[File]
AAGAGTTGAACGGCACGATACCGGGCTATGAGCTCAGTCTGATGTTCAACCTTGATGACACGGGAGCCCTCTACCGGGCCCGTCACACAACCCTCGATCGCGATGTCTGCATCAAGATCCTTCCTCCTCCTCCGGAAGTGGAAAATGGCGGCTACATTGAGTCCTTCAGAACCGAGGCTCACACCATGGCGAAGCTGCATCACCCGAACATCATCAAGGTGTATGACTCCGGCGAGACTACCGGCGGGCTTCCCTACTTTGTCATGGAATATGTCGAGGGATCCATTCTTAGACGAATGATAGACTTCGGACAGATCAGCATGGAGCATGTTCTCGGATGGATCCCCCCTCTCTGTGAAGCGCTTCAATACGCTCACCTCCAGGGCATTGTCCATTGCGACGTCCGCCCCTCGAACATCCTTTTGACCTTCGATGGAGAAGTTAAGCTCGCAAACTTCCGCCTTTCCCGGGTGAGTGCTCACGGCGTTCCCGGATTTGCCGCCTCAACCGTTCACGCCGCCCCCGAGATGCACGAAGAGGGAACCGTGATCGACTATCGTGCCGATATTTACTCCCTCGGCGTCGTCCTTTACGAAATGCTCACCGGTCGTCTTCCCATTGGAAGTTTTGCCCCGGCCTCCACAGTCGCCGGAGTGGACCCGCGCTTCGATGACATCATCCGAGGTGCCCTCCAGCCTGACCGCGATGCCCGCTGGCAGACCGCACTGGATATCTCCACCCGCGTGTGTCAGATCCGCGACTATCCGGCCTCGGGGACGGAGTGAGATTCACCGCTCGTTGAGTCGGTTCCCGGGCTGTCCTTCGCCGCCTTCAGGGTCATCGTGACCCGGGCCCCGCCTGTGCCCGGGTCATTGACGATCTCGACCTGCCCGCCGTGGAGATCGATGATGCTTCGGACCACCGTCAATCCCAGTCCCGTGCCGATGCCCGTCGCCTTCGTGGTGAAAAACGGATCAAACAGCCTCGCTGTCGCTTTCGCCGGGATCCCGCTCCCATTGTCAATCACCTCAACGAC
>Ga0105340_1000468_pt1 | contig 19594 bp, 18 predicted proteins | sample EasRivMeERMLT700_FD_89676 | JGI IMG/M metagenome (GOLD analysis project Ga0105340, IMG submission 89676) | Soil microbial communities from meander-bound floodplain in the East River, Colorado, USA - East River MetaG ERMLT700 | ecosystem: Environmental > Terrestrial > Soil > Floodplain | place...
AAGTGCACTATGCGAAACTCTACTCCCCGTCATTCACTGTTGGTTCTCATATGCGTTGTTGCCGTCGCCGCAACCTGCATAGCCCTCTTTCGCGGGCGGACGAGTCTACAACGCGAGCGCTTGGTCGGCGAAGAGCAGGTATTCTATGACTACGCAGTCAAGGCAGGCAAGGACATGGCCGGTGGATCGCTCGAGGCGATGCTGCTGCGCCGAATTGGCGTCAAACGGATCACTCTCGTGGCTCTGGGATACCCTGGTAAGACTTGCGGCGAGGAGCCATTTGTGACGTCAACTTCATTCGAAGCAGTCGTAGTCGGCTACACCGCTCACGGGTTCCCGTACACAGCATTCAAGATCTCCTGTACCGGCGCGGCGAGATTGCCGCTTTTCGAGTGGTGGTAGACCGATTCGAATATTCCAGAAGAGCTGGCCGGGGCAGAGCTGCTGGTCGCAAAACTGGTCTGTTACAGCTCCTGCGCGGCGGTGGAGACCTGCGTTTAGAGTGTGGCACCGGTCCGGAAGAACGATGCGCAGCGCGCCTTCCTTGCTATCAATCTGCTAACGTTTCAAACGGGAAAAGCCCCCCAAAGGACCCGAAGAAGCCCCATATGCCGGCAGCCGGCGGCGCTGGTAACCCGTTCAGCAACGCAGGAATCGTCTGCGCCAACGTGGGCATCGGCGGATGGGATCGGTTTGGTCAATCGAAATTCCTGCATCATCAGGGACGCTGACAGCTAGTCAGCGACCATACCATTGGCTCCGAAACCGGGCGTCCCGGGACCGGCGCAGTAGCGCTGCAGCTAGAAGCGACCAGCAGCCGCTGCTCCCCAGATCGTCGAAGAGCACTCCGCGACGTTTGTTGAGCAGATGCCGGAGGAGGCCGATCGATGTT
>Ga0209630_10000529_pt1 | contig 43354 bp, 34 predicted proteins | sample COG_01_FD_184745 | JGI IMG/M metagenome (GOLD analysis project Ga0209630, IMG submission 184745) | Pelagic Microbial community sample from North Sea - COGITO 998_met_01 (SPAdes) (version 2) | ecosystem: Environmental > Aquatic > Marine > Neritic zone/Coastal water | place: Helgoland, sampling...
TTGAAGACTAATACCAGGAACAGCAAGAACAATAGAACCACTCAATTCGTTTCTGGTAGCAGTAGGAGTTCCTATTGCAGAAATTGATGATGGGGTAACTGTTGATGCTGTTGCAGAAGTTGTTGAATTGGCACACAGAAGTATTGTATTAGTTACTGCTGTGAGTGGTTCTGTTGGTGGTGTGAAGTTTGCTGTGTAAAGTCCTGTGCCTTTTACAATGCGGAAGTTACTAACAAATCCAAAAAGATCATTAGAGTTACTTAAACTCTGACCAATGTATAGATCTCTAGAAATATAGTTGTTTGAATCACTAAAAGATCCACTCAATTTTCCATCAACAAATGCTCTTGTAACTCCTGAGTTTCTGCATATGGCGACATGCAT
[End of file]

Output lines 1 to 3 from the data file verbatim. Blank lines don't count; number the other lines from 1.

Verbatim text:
AAGAGTTGAACGGCACGATACCGGGCTATGAGCTCAGTCTGATGTTCAACCTTGATGACACGGGAGCCCTCTACCGGGCCCGTCACACAACCCTCGATCGCGATGTCTGCATCAAGATCCTTCCTCCTCCTCCGGAAGTGGAAAATGGCGGCTACATTGAGTCCTTCAGAACCGAGGCTCACACCATGGCGAAGCTGCATCACCCGAACATCATCAAGGTGTATGACTCCGGCGAGACTACCGGCGGGCTTCCCTACTTTGTCATGGAATATGTCGAGGGATCCATTCTTAGACGAATGATAGACTTCGGACAGATCAGCATGGAGCATGTTCTCGGATGGATCCCCCCTCTCTGTGAAGCGCTTCAATACGCTCACCTCCAGGGCATTGTCCATTGCGACGTCCGCCCCTCGAACATCCTTTTGACCTTCGATGGAGAAGTTAAGCTCGCAAACTTCCGCCTTTCCCGGGTGAGTGCTCACGGCGTTCCCGGATTTGCCGCCTCAACCGTTCACGCCGCCCCCGAGATGCACGAAGAGGGAACCGTGATCGACTATCGTGCCGATATTTACTCCCTCGGCGTCGTCCTTTACGAAATGCTCACCGGTCGTCTTCCCATTGGAAGTTTTGCCCCGGCCTCCACAGTCGCCGGAGTGGACCCGCGCTTCGATGACATCATCCGAGGTGCCCTCCAGCCTGACCGCGATGCCCGCTGGCAGACCGCACTGGATATCTCCACCCGCGTGTGTCAGATCCGCGACTATCCGGCCTCGGGGACGGAGTGAGATTCACCGCTCGTTGAGTCGGTTCCCGGGCTGTCCTTCGCCGCCTTCAGGGTCATCGTGACCCGGGCCCCGCCTGTGCCCGGGTCATTGACGATCTCGACCTGCCCGCCGTGGAGATCGATGATGCTTCGGACCACCGTCAATCCCAGTCCCGTGCCGATGCCCGTCGCCTTCGTGGTGAAAAACGGATCAAACAGCCTCGCTGTCGCTTTCGCCGGGATCCCGCTCCCATTGTCAATCACCTCAACGAC
>Ga0105340_1000468_pt1 | contig 19594 bp, 18 predicted proteins | sample EasRivMeERMLT700_FD_89676 | JGI IMG/M metagenome (GOLD analysis project Ga0105340, IMG submission 89676) | Soil microbial communities from meander-bound floodplain in the East River, Colorado, USA - East River MetaG ERMLT700 | ecosystem: Environmental > Terrestrial > Soil > Floodplain | place...
AAGTGCACTATGCGAAACTCTACTCCCCGTCATTCACTGTTGGTTCTCATATGCGTTGTTGCCGTCGCCGCAACCTGCATAGCCCTCTTTCGCGGGCGGACGAGTCTACAACGCGAGCGCTTGGTCGGCGAAGAGCAGGTATTCTATGACTACGCAGTCAAGGCAGGCAAGGACATGGCCGGTGGATCGCTCGAGGCGATGCTGCTGCGCCGAATTGGCGTCAAACGGATCACTCTCGTGGCTCTGGGATACCCTGGTAAGACTTGCGGCGAGGAGCCATTTGTGACGTCAACTTCATTCGAAGCAGTCGTAGTCGGCTACACCGCTCACGGGTTCCCGTACACAGCATTCAAGATCTCCTGTACCGGCGCGGCGAGATTGCCGCTTTTCGAGTGGTGGTAGACCGATTCGAATATTCCAGAAGAGCTGGCCGGGGCAGAGCTGCTGGTCGCAAAACTGGTCTGTTACAGCTCCTGCGCGGCGGTGGAGACCTGCGTTTAGAGTGTGGCACCGGTCCGGAAGAACGATGCGCAGCGCGCCTTCCTTGCTATCAATCTGCTAACGTTTCAAACGGGAAAAGCCCCCCAAAGGACCCGAAGAAGCCCCATATGCCGGCAGCCGGCGGCGCTGGTAACCCGTTCAGCAACGCAGGAATCGTCTGCGCCAACGTGGGCATCGGCGGATGGGATCGGTTTGGTCAATCGAAATTCCTGCATCATCAGGGACGCTGACAGCTAGTCAGCGACCATACCATTGGCTCCGAAACCGGGCGTCCCGGGACCGGCGCAGTAGCGCTGCAGCTAGAAGCGACCAGCAGCCGCTGCTCCCCAGATCGTCGAAGAGCACTCCGCGACGTTTGTTGAGCAGATGCCGGAGGAGGCCGATCGATGTT